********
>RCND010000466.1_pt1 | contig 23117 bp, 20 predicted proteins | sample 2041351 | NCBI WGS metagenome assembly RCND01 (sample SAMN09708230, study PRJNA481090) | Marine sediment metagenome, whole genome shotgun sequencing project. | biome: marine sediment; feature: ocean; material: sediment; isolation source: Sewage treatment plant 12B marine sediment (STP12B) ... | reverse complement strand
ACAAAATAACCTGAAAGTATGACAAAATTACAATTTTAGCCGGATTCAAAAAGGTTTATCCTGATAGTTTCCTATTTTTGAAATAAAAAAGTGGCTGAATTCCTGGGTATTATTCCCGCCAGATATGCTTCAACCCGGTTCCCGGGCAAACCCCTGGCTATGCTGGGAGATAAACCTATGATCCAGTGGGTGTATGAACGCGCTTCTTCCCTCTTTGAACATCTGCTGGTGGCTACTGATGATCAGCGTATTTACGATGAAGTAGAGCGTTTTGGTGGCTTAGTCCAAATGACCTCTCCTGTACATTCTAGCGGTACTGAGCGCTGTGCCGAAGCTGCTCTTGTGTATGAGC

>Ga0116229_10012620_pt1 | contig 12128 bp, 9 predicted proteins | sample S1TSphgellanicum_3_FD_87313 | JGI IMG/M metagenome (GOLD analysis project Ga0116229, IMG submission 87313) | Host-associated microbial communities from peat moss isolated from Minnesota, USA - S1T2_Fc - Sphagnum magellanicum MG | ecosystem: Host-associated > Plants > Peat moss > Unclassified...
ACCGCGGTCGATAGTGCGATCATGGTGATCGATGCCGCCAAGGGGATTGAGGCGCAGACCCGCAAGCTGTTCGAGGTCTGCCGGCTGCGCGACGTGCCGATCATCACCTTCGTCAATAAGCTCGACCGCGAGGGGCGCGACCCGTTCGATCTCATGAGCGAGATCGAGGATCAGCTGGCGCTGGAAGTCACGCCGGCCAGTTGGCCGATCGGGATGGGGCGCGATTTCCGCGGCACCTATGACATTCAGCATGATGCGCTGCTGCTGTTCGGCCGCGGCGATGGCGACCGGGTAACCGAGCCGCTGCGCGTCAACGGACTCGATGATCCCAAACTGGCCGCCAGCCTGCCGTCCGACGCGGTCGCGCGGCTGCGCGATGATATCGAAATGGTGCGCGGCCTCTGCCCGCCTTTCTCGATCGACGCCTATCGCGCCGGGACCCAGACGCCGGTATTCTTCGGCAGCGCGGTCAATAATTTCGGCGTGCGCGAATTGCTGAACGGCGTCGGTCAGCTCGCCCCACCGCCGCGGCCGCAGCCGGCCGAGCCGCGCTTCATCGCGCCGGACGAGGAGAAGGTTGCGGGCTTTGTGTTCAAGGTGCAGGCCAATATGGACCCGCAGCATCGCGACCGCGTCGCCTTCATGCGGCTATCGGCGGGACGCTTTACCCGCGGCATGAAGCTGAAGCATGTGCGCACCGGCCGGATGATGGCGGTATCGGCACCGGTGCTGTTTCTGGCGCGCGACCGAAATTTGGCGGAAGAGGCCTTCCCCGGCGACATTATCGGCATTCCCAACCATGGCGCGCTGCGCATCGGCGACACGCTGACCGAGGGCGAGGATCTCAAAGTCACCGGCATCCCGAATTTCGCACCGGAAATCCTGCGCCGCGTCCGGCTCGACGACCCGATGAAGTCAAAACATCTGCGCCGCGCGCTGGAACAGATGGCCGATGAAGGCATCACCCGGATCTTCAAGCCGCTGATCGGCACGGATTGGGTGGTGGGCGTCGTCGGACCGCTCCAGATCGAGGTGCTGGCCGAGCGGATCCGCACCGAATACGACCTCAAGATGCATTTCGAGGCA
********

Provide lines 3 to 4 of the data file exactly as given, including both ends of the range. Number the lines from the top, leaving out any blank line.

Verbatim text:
>Ga0116229_10012620_pt1 | contig 12128 bp, 9 predicted proteins | sample S1TSphgellanicum_3_FD_87313 | JGI IMG/M metagenome (GOLD analysis project Ga0116229, IMG submission 87313) | Host-associated microbial communities from peat moss isolated from Minnesota, USA - S1T2_Fc - Sphagnum magellanicum MG | ecosystem: Host-associated > Plants > Peat moss > Unclassified...
ACCGCGGTCGATAGTGCGATCATGGTGATCGATGCCGCCAAGGGGATTGAGGCGCAGACCCGCAAGCTGTTCGAGGTCTGCCGGCTGCGCGACGTGCCGATCATCACCTTCGTCAATAAGCTCGACCGCGAGGGGCGCGACCCGTTCGATCTCATGAGCGAGATCGAGGATCAGCTGGCGCTGGAAGTCACGCCGGCCAGTTGGCCGATCGGGATGGGGCGCGATTTCCGCGGCACCTATGACATTCAGCATGATGCGCTGCTGCTGTTCGGCCGCGGCGATGGCGACCGGGTAACCGAGCCGCTGCGCGTCAACGGACTCGATGATCCCAAACTGGCCGCCAGCCTGCCGTCCGACGCGGTCGCGCGGCTGCGCGATGATATCGAAATGGTGCGCGGCCTCTGCCCGCCTTTCTCGATCGACGCCTATCGCGCCGGGACCCAGACGCCGGTATTCTTCGGCAGCGCGGTCAATAATTTCGGCGTGCGCGAATTGCTGAACGGCGTCGGTCAGCTCGCCCCACCGCCGCGGCCGCAGCCGGCCGAGCCGCGCTTCATCGCGCCGGACGAGGAGAAGGTTGCGGGCTTTGTGTTCAAGGTGCAGGCCAATATGGACCCGCAGCATCGCGACCGCGTCGCCTTCATGCGGCTATCGGCGGGACGCTTTACCCGCGGCATGAAGCTGAAGCATGTGCGCACCGGCCGGATGATGGCGGTATCGGCACCGGTGCTGTTTCTGGCGCGCGACCGAAATTTGGCGGAAGAGGCCTTCCCCGGCGACATTATCGGCATTCCCAACCATGGCGCGCTGCGCATCGGCGACACGCTGACCGAGGGCGAGGATCTCAAAGTCACCGGCATCCCGAATTTCGCACCGGAAATCCTGCGCCGCGTCCGGCTCGACGACCCGATGAAGTCAAAACATCTGCGCCGCGCGCTGGAACAGATGGCCGATGAAGGCATCACCCGGATCTTCAAGCCGCTGATCGGCACGGATTGGGTGGTGGGCGTCGTCGGACCGCTCCAGATCGAGGTGCTGGCCGAGCGGATCCGCACCGAATACGACCTCAAGATGCATTTCGAGGCA